Fun with less risk

You can be intimate without going all the way or putting yourself at risk of pregnancy or sexually transmitted infections (STIs).

Having sex doesn't always involve penetration. Kissing, touching and holding each other can give you a lot of pleasure.

Doing anything sexual with your partner doesn't guarantee a long or happy relationship. Don’t feel pressured into doing things you’re not ready for. It's OK to wait.


Kissing can be one of the best things about a relationship. Once you’ve had that first awkward kiss, you can take your time and enjoy kissing.

Everyone kisses differently, and there are different ways of doing it (with lips only, with tongues, or kissing the cheeks and neck). Getting used to kissing each other can be exciting. Touching and stroking each other’s skin can feel good too.

Be honest with each other. Tell your partner if you don't like their kissing technique, but tell them gently. Be aware that your kissing might not work for them. Try saying something like, "I really like kissing you, but could we do it a bit more gently?" You’ll only know what the other person likes if you tell each other.

You can't get an STI from kissing, but you can get or pass on a cold sore, so avoid kissing if either of you has one.

Going further, or not

Kissing can lead to more serious stuff, such as touching each other’s vagina or penis, or having oral sex (using your mouth on your partner’s genitals). But it doesn’t have to. If things are moving too fast for you, say so. It’s up to you what you do with your body, so don’t let someone do more than you want.

You could say something like:

  • "Wait, this is too fast for me, we need to slow down", or
  • "No, I don’t want to do that".

It’s OK to tell them you don’t want to do certain things, even if you've done them before.

Building up to sex

If you're close and both feel ready, you can get used to each other’s bodies and discover what you like and don’t like.

Enjoying sex without penetration gives you time to decide if you want to go all the way with this person. A good relationship is about being friends, trusting and respecting each other, and never having to pretend.


Mutual masturbation is when you touch each other’s genitals. This can feel good if you're both ready. But be gentle, because the clitoris and penis can be very sensitive.

There's a risk of pregnancy if sperm is transferred to the vagina on your or your partner’s fingers, so make sure this doesn’t happen. You can put a condom on the penis as soon as it becomes erect.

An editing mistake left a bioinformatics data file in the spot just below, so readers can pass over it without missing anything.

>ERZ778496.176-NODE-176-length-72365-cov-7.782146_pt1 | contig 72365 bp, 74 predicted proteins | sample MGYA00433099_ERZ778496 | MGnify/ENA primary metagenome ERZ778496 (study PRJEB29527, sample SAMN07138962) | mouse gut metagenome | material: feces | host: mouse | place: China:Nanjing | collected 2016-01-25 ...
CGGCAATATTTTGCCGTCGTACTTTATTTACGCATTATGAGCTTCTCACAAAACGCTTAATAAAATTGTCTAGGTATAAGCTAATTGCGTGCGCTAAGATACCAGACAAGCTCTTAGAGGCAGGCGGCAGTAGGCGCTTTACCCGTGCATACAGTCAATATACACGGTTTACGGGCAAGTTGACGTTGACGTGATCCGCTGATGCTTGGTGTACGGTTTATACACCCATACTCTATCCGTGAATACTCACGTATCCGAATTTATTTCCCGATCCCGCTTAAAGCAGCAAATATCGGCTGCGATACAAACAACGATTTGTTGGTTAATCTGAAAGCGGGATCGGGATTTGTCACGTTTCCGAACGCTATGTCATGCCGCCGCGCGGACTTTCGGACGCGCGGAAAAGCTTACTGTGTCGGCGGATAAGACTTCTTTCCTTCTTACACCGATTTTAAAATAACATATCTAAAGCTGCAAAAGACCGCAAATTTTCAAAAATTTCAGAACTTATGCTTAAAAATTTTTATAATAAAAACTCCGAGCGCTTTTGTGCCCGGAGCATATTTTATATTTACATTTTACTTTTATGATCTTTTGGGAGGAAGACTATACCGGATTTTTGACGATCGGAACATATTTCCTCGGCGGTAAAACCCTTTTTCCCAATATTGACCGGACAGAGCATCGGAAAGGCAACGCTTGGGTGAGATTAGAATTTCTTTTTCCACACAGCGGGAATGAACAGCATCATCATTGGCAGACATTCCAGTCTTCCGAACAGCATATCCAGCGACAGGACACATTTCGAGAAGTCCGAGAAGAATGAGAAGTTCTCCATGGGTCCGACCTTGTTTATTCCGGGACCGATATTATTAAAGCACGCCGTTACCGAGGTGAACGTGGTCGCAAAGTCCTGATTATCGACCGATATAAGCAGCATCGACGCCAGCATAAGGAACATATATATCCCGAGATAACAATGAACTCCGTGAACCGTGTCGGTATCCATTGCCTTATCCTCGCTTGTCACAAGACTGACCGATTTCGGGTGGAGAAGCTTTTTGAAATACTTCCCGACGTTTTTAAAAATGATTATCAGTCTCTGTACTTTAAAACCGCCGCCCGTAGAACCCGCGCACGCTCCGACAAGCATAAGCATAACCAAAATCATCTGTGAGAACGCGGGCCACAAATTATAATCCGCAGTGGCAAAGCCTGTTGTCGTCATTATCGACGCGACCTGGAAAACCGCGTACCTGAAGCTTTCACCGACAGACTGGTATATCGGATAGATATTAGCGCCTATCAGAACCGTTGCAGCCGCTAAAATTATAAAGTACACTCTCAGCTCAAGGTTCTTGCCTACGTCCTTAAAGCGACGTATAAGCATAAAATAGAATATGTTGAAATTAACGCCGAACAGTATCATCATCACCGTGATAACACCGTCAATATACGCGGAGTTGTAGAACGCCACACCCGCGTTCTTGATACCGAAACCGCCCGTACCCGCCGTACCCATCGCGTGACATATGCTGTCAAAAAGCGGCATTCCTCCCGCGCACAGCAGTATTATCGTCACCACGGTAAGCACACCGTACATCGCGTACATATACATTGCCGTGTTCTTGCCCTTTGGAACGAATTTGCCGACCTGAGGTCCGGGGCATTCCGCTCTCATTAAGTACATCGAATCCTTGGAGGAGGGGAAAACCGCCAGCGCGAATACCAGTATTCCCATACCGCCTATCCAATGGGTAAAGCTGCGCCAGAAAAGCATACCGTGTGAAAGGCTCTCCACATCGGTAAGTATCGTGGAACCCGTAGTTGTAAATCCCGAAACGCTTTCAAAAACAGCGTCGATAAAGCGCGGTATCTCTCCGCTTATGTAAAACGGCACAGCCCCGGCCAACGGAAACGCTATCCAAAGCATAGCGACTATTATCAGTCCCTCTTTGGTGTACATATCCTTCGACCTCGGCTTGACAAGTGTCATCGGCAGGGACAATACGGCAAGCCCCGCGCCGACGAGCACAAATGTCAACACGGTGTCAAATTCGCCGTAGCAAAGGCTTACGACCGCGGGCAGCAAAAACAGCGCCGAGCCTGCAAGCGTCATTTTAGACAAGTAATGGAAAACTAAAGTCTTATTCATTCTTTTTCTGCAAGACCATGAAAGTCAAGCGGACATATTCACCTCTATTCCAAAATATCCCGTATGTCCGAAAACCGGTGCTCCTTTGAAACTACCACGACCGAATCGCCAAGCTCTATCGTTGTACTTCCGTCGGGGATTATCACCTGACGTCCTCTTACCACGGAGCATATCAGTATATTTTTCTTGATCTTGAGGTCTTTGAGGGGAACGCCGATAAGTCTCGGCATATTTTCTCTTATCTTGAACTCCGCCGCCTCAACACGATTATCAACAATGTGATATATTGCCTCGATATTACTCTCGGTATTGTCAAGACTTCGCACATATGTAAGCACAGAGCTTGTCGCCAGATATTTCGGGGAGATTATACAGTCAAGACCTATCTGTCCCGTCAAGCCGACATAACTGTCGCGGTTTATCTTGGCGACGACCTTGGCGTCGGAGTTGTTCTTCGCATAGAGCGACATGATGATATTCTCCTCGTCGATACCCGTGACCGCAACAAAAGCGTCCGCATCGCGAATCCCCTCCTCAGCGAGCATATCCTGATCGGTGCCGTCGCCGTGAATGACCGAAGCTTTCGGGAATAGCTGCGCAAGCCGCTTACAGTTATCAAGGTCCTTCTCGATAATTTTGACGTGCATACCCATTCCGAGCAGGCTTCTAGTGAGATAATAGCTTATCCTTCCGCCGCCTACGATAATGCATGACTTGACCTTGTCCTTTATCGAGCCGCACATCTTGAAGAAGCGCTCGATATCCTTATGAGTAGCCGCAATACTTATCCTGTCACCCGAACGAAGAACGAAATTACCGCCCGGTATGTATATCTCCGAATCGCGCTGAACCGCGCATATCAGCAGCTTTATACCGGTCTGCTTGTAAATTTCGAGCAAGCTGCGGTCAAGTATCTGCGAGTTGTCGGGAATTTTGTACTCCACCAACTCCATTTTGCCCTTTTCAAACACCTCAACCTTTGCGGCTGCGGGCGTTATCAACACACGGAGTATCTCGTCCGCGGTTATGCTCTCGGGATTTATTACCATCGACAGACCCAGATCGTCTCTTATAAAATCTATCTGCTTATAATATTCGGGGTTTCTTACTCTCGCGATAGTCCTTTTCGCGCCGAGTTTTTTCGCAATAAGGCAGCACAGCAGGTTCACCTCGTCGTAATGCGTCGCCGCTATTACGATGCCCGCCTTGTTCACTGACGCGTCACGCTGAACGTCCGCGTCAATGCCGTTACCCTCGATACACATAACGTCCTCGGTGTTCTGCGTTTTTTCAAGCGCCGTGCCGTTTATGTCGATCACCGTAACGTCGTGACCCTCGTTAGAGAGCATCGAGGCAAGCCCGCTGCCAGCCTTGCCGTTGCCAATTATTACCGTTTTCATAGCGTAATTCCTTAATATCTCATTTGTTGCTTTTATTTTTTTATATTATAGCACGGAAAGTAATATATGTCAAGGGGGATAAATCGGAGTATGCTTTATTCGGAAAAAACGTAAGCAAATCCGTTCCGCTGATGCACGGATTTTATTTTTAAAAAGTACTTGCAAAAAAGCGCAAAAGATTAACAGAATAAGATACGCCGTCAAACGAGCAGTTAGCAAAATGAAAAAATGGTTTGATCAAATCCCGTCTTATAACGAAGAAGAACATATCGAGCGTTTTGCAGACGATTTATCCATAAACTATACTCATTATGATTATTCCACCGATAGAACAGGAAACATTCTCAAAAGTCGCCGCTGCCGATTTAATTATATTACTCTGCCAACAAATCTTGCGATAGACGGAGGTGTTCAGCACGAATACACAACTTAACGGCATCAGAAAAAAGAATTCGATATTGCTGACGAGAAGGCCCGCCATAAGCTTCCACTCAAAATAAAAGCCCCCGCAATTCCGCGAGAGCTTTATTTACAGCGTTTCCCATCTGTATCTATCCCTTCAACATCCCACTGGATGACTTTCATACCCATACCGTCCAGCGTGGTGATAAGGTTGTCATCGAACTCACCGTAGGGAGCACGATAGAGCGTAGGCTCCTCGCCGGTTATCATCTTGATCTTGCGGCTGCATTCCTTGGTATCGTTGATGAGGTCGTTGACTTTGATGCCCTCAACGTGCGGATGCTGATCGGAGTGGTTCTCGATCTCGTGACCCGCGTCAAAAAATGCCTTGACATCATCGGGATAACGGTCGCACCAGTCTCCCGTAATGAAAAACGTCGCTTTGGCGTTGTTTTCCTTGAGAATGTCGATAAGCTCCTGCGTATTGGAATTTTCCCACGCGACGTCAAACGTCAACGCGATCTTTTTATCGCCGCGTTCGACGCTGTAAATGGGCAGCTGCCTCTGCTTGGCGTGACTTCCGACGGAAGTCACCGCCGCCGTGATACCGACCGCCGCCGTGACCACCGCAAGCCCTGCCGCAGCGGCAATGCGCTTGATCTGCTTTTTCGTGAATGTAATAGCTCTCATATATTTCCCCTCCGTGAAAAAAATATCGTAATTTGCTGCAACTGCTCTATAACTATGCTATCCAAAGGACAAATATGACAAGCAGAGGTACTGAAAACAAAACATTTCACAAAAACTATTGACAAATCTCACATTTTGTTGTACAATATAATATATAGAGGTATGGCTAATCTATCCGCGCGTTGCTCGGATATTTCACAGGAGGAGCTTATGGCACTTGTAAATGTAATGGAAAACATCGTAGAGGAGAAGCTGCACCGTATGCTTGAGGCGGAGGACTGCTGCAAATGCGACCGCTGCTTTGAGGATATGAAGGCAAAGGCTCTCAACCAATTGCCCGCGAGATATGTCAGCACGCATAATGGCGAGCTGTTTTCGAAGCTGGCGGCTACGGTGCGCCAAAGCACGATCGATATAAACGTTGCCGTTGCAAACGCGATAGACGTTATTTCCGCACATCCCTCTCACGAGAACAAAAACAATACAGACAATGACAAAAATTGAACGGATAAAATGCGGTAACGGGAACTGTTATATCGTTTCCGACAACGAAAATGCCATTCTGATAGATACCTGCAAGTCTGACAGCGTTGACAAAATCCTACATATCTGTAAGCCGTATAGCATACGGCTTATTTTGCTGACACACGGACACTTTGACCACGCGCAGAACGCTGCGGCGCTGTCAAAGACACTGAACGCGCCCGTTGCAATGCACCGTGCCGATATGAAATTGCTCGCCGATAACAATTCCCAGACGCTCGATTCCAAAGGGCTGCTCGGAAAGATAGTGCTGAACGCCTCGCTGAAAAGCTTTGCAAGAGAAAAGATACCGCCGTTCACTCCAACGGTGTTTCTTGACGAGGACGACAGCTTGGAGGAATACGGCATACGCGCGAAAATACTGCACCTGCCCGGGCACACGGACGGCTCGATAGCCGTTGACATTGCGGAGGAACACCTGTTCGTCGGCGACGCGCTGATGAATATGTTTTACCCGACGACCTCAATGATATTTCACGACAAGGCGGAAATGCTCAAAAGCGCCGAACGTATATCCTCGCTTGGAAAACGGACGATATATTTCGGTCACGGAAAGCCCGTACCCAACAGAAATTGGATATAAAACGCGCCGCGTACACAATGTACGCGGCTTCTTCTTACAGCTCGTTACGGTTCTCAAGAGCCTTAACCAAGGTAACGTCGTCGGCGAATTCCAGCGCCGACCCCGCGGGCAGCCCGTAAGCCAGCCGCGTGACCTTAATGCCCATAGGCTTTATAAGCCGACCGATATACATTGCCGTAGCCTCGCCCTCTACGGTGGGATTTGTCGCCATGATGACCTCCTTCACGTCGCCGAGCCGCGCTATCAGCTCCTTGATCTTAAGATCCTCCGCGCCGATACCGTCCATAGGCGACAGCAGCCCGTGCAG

Find out how to put on a condom properly.

Bear in mind that STIs can be passed on through oral sex. So if you have oral sex, use a condom. Avoid oral sex if either of you has sores around your mouth, vagina or penis. Sores could be a sign of an infection, so get them checked out by a GP or at a sexual health or genitourinary medicine (GUM) clinic. Find sexual health services, including GUM clinics, near you.

You can also find local clinics by using the online FPA and THT clinic finders, or call THT Direct on 0808 802 1221. 

When do you start having sex?

Some couples kiss and cuddle for months before having sex. Other couples wait for years. Once you feel relaxed and comfortable with each other, sex is more likely to be fun and enjoyable.

If you decide to have sex, discuss which contraception is best to use – there are 15 methods of contraception to choose from. Always use condoms to protect against pregnancy and STIs. Choose condoms that carry the CE mark or BSI kite mark, which is a recognised safety standard. Don’t use novelty condoms unless they carry the CE mark or BSI kite mark.

Remember that infections can pass from woman to woman, and from man to man, so you need to know about (and practise) safer sex, whoever you're having sex with. Read advice on sexual health for lesbian and bisexual women, and sexual health for gay and bisexual men.

Further information

Page last reviewed: 18/11/2015

Next review due: 18/11/2017


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